As you view, think about what you learned about intrinsic and extrinsic motivation, Remember that Traditional rewards aren’t always as effective as we think.
Career analyst Dan Pink examines the puzzle of motivation, starting with a fact that social scientists know but most managers don’t.
Who is he:
According to his online bio, http://www.danpink.com/about/, He received a BA from Northwestern University, where he was elected to Phi Beta Kappa, and a JD from Yale Law School. He has also received honorary degrees from the Pratt Institute (2013), the Ringling College of Art and Design (2011), and Westfield State University (2010).
Dan lives in Washington, DC, with his wife and their three children.
Dan Pink is a former speech writer for Vice President Al Gore.
Why you should Listen:
His best selling books have changed the way companies view the modern workplace. In the pivotal A Whole New Mind, Pink identifies a sea change in the global workforce — the shift of an information-based corporate culture to a conceptual base, where creativity and big-picture design dominates the landscape. Since then a trio of influential bestsellers, Dan Pink has changed the way companies view the modern workplace. In the pivotal A Whole New Mind, Pink identifies a sea change in the global workforce — the shift of an information-based corporate.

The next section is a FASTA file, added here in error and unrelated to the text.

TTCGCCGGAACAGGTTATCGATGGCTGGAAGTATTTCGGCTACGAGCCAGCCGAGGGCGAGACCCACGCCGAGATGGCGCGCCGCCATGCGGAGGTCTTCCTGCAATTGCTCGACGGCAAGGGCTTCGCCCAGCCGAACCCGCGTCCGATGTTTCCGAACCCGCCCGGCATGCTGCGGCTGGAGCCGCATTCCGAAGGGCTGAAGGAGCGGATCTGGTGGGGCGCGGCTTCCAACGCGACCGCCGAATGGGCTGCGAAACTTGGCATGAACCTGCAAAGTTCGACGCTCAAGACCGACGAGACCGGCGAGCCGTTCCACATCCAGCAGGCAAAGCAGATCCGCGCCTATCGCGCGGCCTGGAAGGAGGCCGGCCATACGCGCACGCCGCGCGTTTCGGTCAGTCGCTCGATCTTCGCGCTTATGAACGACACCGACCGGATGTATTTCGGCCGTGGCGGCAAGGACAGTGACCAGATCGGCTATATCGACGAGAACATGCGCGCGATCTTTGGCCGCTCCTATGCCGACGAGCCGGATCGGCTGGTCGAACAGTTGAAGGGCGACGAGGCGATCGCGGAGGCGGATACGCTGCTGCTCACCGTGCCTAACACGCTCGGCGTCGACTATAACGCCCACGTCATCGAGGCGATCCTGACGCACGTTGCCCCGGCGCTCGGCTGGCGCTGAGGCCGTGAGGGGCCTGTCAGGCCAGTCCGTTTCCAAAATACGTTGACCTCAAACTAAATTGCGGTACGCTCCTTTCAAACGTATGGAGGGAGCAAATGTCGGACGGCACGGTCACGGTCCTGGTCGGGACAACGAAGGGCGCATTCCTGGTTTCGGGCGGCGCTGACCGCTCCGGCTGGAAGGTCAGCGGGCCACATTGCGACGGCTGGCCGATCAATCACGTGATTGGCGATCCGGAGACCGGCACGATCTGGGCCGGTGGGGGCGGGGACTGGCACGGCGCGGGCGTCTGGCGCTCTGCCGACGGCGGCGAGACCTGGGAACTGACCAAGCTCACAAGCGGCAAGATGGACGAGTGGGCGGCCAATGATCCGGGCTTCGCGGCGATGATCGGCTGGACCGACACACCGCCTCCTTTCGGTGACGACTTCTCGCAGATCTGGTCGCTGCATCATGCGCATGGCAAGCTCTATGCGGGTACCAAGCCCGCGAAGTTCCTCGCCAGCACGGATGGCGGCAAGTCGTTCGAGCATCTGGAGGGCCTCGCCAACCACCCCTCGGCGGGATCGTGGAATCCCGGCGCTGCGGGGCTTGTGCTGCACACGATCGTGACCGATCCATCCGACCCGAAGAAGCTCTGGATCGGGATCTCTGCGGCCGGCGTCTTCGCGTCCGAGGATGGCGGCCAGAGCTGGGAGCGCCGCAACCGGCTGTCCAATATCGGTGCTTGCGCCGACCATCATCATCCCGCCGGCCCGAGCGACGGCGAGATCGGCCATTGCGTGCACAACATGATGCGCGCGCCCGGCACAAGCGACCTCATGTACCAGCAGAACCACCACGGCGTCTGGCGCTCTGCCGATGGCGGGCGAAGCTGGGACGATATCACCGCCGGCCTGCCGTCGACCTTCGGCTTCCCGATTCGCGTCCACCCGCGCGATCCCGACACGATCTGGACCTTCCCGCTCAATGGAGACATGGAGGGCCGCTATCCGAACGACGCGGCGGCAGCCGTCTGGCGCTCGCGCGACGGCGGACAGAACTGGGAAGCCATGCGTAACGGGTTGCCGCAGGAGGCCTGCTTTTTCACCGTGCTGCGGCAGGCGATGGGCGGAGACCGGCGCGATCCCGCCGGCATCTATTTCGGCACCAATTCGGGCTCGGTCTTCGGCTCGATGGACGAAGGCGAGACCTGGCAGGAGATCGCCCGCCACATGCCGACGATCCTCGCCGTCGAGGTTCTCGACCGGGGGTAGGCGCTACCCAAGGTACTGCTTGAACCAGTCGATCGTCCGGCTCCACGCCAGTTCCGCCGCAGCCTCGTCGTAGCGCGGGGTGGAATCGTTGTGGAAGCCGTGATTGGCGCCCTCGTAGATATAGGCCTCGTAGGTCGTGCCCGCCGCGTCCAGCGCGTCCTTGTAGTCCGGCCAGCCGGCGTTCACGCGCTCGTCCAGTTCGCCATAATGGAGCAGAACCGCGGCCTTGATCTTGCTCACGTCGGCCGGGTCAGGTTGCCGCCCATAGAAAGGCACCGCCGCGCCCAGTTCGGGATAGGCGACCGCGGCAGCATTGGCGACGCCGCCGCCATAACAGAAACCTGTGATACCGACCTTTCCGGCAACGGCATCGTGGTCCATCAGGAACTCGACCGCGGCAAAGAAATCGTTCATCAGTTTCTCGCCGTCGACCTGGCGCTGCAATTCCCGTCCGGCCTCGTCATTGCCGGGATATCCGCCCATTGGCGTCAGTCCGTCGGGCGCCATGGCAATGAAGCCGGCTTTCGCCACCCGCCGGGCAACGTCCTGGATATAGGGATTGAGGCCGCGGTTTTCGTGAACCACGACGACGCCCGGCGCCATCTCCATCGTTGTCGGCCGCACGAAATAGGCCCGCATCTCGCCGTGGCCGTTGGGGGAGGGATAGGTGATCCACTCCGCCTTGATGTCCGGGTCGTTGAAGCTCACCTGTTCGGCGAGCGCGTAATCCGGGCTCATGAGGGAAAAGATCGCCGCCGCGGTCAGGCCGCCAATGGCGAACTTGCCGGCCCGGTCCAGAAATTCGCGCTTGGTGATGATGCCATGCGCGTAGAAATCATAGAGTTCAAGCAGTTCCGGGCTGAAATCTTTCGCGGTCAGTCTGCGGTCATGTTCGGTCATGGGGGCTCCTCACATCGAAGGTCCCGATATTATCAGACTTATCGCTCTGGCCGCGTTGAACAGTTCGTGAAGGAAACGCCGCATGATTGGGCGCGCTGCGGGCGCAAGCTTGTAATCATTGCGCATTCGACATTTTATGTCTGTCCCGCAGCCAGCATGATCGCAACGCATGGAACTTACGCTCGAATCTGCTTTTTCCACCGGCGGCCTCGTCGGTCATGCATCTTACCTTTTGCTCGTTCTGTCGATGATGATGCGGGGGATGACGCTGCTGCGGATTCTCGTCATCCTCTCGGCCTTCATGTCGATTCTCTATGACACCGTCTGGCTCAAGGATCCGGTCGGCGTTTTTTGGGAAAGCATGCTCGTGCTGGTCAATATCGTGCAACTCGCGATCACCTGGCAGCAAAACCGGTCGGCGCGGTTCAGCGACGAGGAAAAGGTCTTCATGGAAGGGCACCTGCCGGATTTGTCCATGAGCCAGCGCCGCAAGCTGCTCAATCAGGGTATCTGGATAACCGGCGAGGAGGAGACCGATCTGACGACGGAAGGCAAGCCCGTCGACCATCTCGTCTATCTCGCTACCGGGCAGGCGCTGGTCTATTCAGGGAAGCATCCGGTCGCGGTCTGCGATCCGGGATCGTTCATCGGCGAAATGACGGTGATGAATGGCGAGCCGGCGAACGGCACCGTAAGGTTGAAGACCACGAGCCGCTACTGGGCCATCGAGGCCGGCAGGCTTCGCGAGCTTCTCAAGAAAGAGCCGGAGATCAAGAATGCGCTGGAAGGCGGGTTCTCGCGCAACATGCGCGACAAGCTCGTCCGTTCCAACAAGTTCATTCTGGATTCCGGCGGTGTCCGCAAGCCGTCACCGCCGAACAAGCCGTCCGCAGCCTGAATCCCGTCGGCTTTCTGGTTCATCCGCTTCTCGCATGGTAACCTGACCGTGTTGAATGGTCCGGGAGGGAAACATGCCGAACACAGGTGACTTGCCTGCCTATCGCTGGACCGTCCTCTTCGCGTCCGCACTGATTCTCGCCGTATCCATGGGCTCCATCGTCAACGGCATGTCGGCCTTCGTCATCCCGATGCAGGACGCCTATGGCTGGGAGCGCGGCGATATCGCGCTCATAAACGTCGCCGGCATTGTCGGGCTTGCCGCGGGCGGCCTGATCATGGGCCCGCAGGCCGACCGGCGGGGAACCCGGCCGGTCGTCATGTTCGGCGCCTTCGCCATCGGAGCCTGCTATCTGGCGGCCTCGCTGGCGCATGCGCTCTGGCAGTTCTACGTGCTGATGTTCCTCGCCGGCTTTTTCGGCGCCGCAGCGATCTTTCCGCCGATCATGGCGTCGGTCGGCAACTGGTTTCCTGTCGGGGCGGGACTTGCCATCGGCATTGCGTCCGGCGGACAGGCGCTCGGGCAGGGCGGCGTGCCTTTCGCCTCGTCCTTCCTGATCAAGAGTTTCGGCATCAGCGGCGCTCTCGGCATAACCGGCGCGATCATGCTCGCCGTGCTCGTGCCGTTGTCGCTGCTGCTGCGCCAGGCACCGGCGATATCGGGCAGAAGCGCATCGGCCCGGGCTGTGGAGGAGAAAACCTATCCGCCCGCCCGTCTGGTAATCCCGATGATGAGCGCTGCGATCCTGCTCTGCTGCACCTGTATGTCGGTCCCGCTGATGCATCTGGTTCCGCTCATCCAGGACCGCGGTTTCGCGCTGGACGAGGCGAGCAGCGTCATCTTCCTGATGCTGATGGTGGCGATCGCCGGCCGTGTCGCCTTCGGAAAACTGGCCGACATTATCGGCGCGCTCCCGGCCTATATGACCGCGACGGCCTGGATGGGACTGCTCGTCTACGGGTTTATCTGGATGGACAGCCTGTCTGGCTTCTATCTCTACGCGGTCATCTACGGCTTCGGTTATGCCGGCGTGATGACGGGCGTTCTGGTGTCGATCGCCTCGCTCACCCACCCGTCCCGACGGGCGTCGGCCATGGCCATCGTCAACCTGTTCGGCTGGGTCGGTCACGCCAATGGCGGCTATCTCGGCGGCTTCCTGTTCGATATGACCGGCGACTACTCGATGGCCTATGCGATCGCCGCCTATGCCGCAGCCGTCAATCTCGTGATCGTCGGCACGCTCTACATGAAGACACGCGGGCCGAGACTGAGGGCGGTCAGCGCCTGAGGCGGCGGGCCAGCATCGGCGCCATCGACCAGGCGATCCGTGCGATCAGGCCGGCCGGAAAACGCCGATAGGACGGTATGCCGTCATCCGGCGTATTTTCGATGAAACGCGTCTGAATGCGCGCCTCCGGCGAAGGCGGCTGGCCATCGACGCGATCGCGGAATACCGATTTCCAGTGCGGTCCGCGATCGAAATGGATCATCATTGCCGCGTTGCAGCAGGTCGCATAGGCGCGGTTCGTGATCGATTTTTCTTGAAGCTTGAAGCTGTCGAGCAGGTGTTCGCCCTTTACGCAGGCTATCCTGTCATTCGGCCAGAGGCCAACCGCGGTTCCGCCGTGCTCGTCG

1. What is the old model of motivation in the work place and how does Pink say this has changed?
2. Summarize the two experiments [US and India]. Discuss the similarities and differences between the results.
3. Define “The Candle Problem” as described by Pink. Have you ever experienced a situation where you needed to think outside of the box to solve a problem?
4. What does Pink show works more effectively to solve complex problems, extrinsic or intrinsic rewards? Why?
5. Go online and research Zappos. How does this company fit into the “new motivation” of the 21st century, as described by Pink?
6. Other than the examples given by Pink, in what way may intrinsic motivation increase creativity?
Dan Pink says that money is no longer a good motivator. A recent study used a very clever research design to cast some doubts on Pinks conclusions. Listen and see what you think: